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How to find your lot corners?

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  • How to find your lot corners?

    Been reading about remote living on this forum for years. Been pretty impressed with everyone's ingenuity and creative ideas. So the wife and I just pulled the trigger on a lot on a remote island. We know the location of the lot but it hasn't been surveyed since 1980. Before I start making plans on building a cabin I want to know my approximate lot dimensions. Problem in getting surveyor out there is next to impossible/expensive!!! I'm pretty good with a GPS, but can't really figure out what to be looking for when it comes to coordinates. We purchased lot 29 in the map with the red circle. i also included the plat pages that came from the DNR website. Any suggestions on how to proceed or how to figure this out without paying out the nose?

  • #2
    There should be more detailed plat maps that show compass bearings. If you can find one corner, use your compass and a tape measure. I have located lots of them this way. Perhaps check with your neighbors to see if they know where their corners are. Also look for signs from past surveying. Trees that have been cut. A line through the woods that looks a little more open than the rest of the property.
    Hunt Ethically. Respect the Environment.


    • #3
      Once you find them, mark them with those fiberglass driveway markers from HD.
      Hunt Ethically. Respect the Environment.


      • #4

        If there is any bearing trees even on lots close to your lot that might help . You can look up other property owners and make contact for info.


        • #5
          Thanks for the info! The DNR website didn't have much more than the map I shared. I didn't see anything with compass bearings. Here is the DNR direct link to the plat i'm purchasing.

          Plat image button in top right corner where the red bar is



          • #6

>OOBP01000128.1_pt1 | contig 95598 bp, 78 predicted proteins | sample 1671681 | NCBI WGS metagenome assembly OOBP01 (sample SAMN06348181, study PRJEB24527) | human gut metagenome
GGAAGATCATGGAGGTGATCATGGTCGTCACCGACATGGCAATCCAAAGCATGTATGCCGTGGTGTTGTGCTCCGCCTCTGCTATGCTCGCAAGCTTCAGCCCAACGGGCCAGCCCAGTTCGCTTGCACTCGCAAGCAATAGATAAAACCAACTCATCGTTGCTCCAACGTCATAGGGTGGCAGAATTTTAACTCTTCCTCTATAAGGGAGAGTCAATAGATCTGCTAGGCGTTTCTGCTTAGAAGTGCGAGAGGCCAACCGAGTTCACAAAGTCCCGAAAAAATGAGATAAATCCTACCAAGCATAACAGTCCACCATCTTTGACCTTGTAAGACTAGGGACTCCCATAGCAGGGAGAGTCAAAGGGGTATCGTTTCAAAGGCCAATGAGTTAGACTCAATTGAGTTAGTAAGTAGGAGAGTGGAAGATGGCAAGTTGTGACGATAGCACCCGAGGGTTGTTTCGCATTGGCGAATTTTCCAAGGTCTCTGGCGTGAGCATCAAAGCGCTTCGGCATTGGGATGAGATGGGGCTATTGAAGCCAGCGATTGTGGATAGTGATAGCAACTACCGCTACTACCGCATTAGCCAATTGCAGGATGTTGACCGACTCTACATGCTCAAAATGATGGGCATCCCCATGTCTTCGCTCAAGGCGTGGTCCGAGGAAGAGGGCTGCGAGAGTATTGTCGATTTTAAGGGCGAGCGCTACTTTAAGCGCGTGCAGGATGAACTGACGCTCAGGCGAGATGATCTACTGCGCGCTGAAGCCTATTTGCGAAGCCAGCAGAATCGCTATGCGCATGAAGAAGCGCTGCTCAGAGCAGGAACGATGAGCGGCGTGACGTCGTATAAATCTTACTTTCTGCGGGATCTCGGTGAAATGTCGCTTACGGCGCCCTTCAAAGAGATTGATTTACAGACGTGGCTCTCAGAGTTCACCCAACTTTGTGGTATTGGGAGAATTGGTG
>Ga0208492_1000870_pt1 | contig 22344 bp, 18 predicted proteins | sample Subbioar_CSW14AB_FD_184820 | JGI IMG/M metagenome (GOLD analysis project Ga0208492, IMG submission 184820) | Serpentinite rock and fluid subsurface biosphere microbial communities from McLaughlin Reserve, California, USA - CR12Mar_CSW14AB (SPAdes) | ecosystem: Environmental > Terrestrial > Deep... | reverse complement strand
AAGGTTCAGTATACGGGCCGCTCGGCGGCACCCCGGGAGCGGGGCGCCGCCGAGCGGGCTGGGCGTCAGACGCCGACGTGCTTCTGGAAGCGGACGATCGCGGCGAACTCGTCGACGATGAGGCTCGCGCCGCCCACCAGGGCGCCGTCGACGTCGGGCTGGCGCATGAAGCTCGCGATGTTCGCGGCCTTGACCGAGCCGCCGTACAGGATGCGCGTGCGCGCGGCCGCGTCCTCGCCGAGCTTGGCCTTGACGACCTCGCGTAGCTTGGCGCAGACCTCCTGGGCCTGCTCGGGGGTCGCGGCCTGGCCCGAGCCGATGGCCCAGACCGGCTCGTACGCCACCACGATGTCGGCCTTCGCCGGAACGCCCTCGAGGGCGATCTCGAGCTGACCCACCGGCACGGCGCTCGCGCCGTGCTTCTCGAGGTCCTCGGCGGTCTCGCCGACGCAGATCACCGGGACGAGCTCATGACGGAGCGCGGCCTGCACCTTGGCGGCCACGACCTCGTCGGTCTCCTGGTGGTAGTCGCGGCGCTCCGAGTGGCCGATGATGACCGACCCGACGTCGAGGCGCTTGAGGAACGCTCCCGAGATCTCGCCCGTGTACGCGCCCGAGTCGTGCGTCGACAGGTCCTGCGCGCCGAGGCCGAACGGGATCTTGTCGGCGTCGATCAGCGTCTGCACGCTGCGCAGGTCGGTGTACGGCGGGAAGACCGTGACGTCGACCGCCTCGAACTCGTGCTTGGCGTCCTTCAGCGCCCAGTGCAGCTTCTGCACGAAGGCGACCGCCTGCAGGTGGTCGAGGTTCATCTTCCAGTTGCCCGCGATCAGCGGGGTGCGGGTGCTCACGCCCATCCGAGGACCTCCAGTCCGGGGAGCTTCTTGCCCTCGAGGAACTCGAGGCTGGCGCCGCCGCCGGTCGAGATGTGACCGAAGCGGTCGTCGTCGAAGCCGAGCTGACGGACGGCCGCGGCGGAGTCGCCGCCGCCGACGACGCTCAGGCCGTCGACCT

I got my most detailed plat maps from the Borough.
            Hunt Ethically. Respect the Environment.


            • #7
              Originally posted by w1a9c8k5 View Post
              I didn't see anything with compass bearings.
              Look again, I see some compass bearings.


              • #8
                Originally posted by daveybug View Post

                Look again, I see some compass bearings.
                Or are they lon and lat? The picture quality is so bad i can’t really tell.

                If you want to use your GPS i would look up a local monument and find it with the GPS to make sure it is set up correctly.


                • #9
                  If you have a metal detector sometimes there will be a peice of rebar on the corners. There should be an actual marker at the section line and you could use the gps off of that point.
                  I would rather have questions that can't be answered than answers that can't be questioned. Physicist ― Richard Feynman


                  • #10
                    Yep, you'll have compass bearings and distances. You might have to work off of a datum point that is close by though, and I agree that you should be able to find a rebar or pipe on at least one corner. You might need a metal detector to find it though. There are ways to find a relatively approximate location by plugging the image into google earth, but it gets complicated at that point. Georeferencing images and such.

                    What I'd do is get the plat image, use the borough online lot information system, look at the most recent aerial pic in the layers, zoom in until you have a good amount of detail, print it out and take it into the woods to see if you can find any corner markers. Then work off them.


                    • #11
                      Good advice so far, and if you already know where the lot is located with enough certainty to walk to it you should be able to find a starting point and find your corners with a compass and surveyors tape. But one thing I notice is the second pic you posted looks to be a cut/paste composition you put together, yes? So, doing some reading between the lines... You should be aware that the #29 line item of survey data you've added to the top of that pic has nothing to do with your lot. That numbered list in the lower-left corner of your plat is descriptive survey data for various radiuses at road curves/corners. On the plat, you should find a small circle at each of those points with a number in it which corresponds to a line item in that list. Unless you're a surveyor trying to exactly locate a given road curve you can ignore that list.